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Korean War
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Korean War Articles
Korea: Study in Unpreparedness
Chosin Reservoir
The Role of the Forward Observer and Artillery
Korea: The First War We Lost
A Hill Called White Horse
Korean War Articles
The Korean War
June 25, 1950 - July 27, 1953

Member Article: Korean War Outbreak: A Study in Unpreparedness
Review by Dale S. Marmion

The outbreak of the Korean War is a classic example of an army facing battle totally unprepared. Numerous histories of the Korean War have been written and many historians have discussed the outbreak of the Korean War. A point they nearly all agree upon is that the combined forces south of the Demilitarized Zone (DMZ) in Korea were unprepared for what turned out to be a long and extremely grueling war. That is, war, and most certainly not “police action,” as it has sometimes been referred to, raised catastrophic havoc with soldiers on the ground during the initial stages of the action that devastated the Korean Peninsula and Korean people.
Read more... 4,117 words
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Member Article: Perceptions of Victory: Differing Views of Success by Nations and Echelons at the Chosin Reservoir
by Mark E. Bennett, Jr.

Victory is a perception. Its contours shift with every conflict, as does its definition, within every warrior culture. In the fall of 1950, two vastly different cultures met for the first time on the field of battle in North Korea. The battles that raged around the Chosin Reservoir, between the United States 1st Marine Division and the Peoples' Volunteer Army of Communist China, were but a small part in the overall contest of the Korean War, but they have become legend in both countries. Part of the proud history of the United States Marine Corps, the Chosin Reservoir campaign is labeled by many historians as one of the greatest defeats in United States military history. Due to dissimilar objectives and desired effects, the perceptions of victory differed between states and echelons of command in the Chosin Reservoir campaign. Examining the Chosin Reservoir campaign from both Chinese and American perspectives through the lens of the strategic, operational, and tactical commanders shows that for the United States Marine Corps, the great defeat was not a defeat at all.
Read more... 7,394 words
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The Role of the Forward Observer and Artillery during the Korean War
by Anthony J. Sobieski

To understand the role and importance that the artillery Forward Observer played during the Korean War, you must first understand a few basic facts and figures about the overall strategy and use of artillery during the war. With its rolling hills and valleys, high-peaked mountains, large irrigated farming areas, brutal winters and boiling summers, Korea presented all the worst for the U.S. to deal with in the United Nations' first effort dealing with the attempted expansion of communism.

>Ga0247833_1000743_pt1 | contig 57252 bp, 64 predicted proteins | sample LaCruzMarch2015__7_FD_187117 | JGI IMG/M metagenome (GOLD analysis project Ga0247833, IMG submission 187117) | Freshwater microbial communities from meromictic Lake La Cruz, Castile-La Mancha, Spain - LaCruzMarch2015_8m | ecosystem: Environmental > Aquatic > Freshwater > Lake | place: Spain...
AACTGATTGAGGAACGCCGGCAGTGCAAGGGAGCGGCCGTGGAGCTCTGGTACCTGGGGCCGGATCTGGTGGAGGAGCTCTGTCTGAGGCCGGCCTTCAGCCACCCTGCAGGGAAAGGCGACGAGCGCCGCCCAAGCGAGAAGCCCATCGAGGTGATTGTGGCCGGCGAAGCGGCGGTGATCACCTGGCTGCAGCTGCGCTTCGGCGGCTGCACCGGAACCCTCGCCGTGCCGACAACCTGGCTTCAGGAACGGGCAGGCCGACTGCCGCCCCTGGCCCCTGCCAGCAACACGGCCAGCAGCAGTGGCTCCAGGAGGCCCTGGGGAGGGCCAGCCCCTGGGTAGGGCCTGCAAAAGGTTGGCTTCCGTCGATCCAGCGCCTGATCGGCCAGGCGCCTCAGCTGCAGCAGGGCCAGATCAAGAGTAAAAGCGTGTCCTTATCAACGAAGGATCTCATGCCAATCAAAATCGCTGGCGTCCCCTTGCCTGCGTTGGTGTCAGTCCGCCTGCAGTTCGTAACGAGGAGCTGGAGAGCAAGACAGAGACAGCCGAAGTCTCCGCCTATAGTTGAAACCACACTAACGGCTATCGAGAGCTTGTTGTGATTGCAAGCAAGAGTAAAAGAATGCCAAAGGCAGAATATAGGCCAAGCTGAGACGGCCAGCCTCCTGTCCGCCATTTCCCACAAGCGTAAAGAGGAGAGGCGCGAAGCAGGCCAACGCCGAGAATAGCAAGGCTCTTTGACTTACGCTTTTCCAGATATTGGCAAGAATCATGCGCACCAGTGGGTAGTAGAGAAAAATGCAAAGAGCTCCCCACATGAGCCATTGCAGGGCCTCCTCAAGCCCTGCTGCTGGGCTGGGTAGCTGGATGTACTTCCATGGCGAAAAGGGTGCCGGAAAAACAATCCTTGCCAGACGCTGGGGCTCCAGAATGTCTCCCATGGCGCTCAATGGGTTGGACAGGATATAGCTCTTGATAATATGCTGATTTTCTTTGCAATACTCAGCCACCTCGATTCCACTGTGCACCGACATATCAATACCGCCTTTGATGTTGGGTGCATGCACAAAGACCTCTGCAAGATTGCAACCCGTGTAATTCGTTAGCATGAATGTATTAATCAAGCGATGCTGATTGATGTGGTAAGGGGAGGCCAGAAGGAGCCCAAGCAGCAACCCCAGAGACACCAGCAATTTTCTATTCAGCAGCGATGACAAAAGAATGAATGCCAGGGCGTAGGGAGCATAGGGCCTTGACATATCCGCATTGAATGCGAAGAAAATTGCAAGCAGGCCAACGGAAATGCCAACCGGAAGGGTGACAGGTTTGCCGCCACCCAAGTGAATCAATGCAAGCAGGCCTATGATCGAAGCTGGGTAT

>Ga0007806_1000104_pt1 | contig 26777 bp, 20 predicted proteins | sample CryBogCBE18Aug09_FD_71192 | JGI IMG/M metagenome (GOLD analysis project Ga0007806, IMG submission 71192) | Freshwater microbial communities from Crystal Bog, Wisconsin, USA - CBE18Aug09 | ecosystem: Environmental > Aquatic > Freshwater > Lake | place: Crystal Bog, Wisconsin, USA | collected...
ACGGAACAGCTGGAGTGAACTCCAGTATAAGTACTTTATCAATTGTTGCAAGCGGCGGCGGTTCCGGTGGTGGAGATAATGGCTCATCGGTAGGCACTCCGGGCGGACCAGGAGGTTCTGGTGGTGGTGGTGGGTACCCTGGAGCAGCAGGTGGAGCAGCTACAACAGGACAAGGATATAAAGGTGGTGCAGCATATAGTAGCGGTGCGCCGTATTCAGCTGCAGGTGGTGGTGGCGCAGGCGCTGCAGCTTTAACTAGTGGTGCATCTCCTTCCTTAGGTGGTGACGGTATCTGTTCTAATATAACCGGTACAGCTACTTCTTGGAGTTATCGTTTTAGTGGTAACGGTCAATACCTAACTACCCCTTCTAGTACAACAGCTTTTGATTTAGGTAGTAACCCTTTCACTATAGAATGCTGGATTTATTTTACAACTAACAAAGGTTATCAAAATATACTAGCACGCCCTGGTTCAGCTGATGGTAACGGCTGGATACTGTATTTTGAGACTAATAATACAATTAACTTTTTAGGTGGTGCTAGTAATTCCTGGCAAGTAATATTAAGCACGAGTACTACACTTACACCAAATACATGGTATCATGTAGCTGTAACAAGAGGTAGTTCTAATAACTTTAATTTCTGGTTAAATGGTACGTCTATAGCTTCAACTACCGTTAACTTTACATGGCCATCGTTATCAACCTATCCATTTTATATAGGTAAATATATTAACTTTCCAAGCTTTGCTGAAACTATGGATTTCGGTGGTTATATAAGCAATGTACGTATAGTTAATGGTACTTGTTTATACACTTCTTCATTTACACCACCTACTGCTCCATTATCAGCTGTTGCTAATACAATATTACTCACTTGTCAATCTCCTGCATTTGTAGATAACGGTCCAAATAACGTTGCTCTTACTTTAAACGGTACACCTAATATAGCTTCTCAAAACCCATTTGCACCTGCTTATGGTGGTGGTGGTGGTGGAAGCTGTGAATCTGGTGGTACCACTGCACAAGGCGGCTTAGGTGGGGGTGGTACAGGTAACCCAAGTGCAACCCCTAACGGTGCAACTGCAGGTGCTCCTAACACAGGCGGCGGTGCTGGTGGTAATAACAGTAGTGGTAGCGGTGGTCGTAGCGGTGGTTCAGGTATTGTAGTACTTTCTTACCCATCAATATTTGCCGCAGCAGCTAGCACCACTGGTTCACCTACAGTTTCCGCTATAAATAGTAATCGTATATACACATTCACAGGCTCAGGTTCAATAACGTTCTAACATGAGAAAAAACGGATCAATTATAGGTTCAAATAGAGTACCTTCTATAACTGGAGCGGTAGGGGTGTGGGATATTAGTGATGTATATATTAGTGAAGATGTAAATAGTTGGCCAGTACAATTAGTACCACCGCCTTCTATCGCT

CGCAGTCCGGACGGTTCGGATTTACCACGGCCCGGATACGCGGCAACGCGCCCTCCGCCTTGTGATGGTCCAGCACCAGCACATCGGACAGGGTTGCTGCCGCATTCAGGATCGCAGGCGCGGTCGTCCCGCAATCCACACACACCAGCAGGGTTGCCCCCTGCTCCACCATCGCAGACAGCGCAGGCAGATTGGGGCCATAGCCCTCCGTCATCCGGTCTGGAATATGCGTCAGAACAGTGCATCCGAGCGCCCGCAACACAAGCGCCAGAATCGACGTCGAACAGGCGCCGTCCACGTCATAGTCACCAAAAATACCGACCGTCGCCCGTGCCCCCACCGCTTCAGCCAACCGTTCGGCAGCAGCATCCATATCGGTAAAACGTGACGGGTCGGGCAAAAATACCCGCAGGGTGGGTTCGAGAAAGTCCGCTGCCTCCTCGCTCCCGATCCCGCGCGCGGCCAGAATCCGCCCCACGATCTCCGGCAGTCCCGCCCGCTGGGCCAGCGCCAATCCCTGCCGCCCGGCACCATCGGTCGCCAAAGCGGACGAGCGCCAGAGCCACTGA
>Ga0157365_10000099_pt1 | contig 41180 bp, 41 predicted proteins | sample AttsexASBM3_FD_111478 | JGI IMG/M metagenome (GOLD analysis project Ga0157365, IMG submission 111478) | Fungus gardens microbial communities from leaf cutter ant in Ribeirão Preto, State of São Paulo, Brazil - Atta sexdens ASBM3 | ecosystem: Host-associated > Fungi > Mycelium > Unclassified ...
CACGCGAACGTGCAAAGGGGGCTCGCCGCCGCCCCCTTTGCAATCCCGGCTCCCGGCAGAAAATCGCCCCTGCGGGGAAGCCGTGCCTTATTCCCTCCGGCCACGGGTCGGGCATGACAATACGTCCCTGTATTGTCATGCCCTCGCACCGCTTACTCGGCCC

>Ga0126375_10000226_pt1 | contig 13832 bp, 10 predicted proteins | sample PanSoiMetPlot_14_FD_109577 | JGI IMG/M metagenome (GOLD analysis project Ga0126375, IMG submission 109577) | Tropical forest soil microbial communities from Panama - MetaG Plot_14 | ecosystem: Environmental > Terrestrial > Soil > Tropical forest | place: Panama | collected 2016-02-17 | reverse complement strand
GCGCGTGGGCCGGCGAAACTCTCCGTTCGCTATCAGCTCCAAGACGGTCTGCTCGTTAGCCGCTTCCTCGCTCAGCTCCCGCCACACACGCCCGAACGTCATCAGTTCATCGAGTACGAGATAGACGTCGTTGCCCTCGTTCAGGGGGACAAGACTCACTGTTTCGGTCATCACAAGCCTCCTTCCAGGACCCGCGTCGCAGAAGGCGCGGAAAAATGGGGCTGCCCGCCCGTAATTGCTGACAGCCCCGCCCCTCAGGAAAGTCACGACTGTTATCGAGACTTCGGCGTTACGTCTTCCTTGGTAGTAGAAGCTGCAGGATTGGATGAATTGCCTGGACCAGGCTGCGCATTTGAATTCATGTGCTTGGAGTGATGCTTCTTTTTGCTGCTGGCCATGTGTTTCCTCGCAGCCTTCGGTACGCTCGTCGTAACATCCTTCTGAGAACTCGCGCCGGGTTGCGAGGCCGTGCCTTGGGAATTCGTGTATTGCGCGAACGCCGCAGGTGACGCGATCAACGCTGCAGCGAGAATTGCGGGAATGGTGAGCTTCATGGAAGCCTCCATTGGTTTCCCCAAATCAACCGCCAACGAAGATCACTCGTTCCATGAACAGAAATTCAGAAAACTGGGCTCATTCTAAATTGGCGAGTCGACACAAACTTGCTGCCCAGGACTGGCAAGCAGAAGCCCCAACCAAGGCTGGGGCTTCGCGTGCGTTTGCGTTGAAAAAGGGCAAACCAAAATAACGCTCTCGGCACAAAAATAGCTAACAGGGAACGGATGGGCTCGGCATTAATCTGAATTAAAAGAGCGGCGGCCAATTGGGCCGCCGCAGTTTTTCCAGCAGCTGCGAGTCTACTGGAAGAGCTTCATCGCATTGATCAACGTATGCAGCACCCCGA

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Korea: The First War We Lost (Book Excerpt - Preface & Chapter 1)
by Bevin Alexander

Who would have thought that the only important conflict of the Cold War that would cast its terrible shadow into the twenty-first century would be Korea? All the other major problems that seemed more intractable at the time have been resolved for years---the Soviet Union has ceased to exist, the Iron Curtain has disappeared, Germany has reunified, Red China is back in the comity of nations, even the United States and Vietnam have reconciled. But the problem of a divided Korea seems as intransigent today as it did that fateful day of June 25, 1950, when North Korean tanks rolled over the 38th parallel and commenced a war exceeded in violence, death, destruction, and despair only by the First and the Second World Wars.
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A Hill Called White Horse
October 6, 1952 - October 15, 1952
by Anthony J. Sobieski

No other battle during 1952 in the Korean War could match the Battle for White Horse Mountain, otherwise known as Hill 395, either in voracity or intensity. This action goes largely unaccounted for in the annals of American military history from the Korean War. Why? Mainly because it was a battle between the Republic of Korea (ROK) Army and the CCF (Chinese Communist Forces). The extent of involvement by United Nations units was regulated to armor units, artillery battalions, and other support units. The defense of White Horse Mountain was in the hands of the commander of IX Corps, Lt. Gen. Reuben E. Jenkins. IX Corps was tipped off about an impending attack in the White Horse area when a Chinese Officer had surrendered to the ROKs in the area of Observation Post 'Roger', which was located on Hill 284, a small hill mass on the right of White Horse, and which overlooked a portion of the Chorwon Valley. The American artillery Forward Observer, 2nd Lt. Paul Braner of the 213th Field Artillery Battalion brought the prisoner to the attention of IX Corps after he discovered that the ROKs were torturing the prisoner not far from his bunker;
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Recommended Reading


Chosin: Heroic Ordeal of the Korean War


The Korean War: The West Confronts Communism


Korean War


Korea: The First War We Lost

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